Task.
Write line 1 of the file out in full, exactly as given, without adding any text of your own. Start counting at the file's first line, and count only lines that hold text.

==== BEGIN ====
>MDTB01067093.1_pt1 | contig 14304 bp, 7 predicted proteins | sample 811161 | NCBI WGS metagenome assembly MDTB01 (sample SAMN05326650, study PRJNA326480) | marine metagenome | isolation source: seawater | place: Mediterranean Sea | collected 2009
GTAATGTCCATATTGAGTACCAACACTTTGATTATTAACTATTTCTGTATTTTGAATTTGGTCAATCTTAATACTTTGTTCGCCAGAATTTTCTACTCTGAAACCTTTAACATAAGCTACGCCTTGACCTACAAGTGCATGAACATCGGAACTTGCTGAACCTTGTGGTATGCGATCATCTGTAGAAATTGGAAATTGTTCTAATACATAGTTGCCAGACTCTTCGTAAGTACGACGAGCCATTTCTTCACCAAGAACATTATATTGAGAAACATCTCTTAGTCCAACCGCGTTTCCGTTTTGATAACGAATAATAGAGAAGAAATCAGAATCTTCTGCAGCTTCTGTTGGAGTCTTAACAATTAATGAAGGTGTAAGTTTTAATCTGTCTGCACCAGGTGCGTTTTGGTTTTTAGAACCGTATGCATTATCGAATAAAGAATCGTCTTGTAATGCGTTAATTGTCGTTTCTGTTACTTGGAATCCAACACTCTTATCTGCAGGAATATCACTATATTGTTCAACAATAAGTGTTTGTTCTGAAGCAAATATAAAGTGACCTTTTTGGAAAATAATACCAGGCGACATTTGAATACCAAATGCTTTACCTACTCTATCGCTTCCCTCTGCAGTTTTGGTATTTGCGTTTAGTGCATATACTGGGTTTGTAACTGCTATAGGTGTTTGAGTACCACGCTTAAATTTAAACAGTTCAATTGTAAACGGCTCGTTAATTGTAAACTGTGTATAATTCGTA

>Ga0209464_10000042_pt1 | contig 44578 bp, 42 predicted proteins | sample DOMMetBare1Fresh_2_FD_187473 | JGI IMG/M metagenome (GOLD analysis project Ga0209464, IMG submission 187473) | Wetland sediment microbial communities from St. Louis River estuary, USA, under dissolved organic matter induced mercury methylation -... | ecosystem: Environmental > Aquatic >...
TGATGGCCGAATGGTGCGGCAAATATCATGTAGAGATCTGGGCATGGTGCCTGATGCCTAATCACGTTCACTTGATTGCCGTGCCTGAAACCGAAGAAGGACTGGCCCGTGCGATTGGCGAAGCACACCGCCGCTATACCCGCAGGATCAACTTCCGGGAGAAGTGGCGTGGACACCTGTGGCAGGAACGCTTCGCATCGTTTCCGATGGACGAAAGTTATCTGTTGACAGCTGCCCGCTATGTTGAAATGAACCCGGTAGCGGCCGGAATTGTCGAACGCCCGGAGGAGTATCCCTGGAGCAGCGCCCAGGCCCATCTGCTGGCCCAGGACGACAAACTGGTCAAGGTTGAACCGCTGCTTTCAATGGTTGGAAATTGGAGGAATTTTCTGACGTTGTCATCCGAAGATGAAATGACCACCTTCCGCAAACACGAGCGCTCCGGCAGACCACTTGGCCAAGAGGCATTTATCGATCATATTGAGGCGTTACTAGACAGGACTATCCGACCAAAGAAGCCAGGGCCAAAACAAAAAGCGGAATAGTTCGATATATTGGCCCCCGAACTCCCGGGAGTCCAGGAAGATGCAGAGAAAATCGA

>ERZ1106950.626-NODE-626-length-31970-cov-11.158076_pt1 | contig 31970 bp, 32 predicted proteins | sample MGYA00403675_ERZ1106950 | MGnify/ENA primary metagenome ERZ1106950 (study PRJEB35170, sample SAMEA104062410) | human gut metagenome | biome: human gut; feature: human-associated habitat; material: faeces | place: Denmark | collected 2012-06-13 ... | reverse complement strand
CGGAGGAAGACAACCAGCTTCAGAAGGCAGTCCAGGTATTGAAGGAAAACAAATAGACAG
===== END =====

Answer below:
>MDTB01067093.1_pt1 | contig 14304 bp, 7 predicted proteins | sample 811161 | NCBI WGS metagenome assembly MDTB01 (sample SAMN05326650, study PRJNA326480) | marine metagenome | isolation source: seawater | place: Mediterranean Sea | collected 2009